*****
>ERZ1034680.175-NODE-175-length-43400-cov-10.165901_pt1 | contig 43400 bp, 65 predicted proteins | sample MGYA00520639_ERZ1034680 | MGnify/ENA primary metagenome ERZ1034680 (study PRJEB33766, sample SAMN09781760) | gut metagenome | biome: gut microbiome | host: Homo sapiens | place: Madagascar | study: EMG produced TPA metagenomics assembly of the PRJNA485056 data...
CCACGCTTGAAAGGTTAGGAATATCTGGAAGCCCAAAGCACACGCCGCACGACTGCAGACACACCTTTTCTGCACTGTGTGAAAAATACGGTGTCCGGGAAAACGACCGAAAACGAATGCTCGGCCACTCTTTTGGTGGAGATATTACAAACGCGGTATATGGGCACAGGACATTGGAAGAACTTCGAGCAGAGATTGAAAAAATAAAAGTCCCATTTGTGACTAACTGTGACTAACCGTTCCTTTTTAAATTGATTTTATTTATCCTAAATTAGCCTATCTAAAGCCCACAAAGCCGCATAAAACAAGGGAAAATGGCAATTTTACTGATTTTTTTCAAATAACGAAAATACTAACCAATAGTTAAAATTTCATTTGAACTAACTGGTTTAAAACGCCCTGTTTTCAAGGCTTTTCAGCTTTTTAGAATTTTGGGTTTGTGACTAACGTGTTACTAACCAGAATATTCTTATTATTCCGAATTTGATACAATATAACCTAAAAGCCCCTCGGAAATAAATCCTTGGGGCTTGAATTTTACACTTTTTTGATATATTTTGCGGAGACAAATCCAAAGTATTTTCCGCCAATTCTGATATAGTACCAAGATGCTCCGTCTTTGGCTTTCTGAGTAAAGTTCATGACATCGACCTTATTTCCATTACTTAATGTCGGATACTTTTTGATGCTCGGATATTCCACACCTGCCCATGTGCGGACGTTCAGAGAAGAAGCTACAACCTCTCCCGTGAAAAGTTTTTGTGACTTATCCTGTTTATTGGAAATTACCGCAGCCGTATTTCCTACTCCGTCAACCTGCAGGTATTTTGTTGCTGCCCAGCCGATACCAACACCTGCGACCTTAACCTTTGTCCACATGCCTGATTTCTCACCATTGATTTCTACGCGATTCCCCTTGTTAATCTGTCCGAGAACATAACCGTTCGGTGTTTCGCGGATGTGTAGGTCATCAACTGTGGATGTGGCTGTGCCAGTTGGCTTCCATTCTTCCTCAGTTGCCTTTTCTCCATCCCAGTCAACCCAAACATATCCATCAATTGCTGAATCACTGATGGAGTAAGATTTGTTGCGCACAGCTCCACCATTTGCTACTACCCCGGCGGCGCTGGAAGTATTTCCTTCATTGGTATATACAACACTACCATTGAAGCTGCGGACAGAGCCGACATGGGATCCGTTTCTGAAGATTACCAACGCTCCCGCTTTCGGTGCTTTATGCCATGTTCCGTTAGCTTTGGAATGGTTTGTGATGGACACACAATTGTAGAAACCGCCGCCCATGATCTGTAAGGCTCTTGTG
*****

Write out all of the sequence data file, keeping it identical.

>ERZ1034680.175-NODE-175-length-43400-cov-10.165901_pt1 | contig 43400 bp, 65 predicted proteins | sample MGYA00520639_ERZ1034680 | MGnify/ENA primary metagenome ERZ1034680 (study PRJEB33766, sample SAMN09781760) | gut metagenome | biome: gut microbiome | host: Homo sapiens | place: Madagascar | study: EMG produced TPA metagenomics assembly of the PRJNA485056 data...
CCACGCTTGAAAGGTTAGGAATATCTGGAAGCCCAAAGCACACGCCGCACGACTGCAGACACACCTTTTCTGCACTGTGTGAAAAATACGGTGTCCGGGAAAACGACCGAAAACGAATGCTCGGCCACTCTTTTGGTGGAGATATTACAAACGCGGTATATGGGCACAGGACATTGGAAGAACTTCGAGCAGAGATTGAAAAAATAAAAGTCCCATTTGTGACTAACTGTGACTAACCGTTCCTTTTTAAATTGATTTTATTTATCCTAAATTAGCCTATCTAAAGCCCACAAAGCCGCATAAAACAAGGGAAAATGGCAATTTTACTGATTTTTTTCAAATAACGAAAATACTAACCAATAGTTAAAATTTCATTTGAACTAACTGGTTTAAAACGCCCTGTTTTCAAGGCTTTTCAGCTTTTTAGAATTTTGGGTTTGTGACTAACGTGTTACTAACCAGAATATTCTTATTATTCCGAATTTGATACAATATAACCTAAAAGCCCCTCGGAAATAAATCCTTGGGGCTTGAATTTTACACTTTTTTGATATATTTTGCGGAGACAAATCCAAAGTATTTTCCGCCAATTCTGATATAGTACCAAGATGCTCCGTCTTTGGCTTTCTGAGTAAAGTTCATGACATCGACCTTATTTCCATTACTTAATGTCGGATACTTTTTGATGCTCGGATATTCCACACCTGCCCATGTGCGGACGTTCAGAGAAGAAGCTACAACCTCTCCCGTGAAAAGTTTTTGTGACTTATCCTGTTTATTGGAAATTACCGCAGCCGTATTTCCTACTCCGTCAACCTGCAGGTATTTTGTTGCTGCCCAGCCGATACCAACACCTGCGACCTTAACCTTTGTCCACATGCCTGATTTCTCACCATTGATTTCTACGCGATTCCCCTTGTTAATCTGTCCGAGAACATAACCGTTCGGTGTTTCGCGGATGTGTAGGTCATCAACTGTGGATGTGGCTGTGCCAGTTGGCTTCCATTCTTCCTCAGTTGCCTTTTCTCCATCCCAGTCAACCCAAACATATCCATCAATTGCTGAATCACTGATGGAGTAAGATTTGTTGCGCACAGCTCCACCATTTGCTACTACCCCGGCGGCGCTGGAAGTATTTCCTTCATTGGTATATACAACACTACCATTGAAGCTGCGGACAGAGCCGACATGGGATCCGTTTCTGAAGATTACCAACGCTCCCGCTTTCGGTGCTTTATGCCATGTTCCGTTAGCTTTGGAATGGTTTGTGATGGACACACAATTGTAGAAACCGCCGCCCATGATCTGTAAGGCTCTTGTG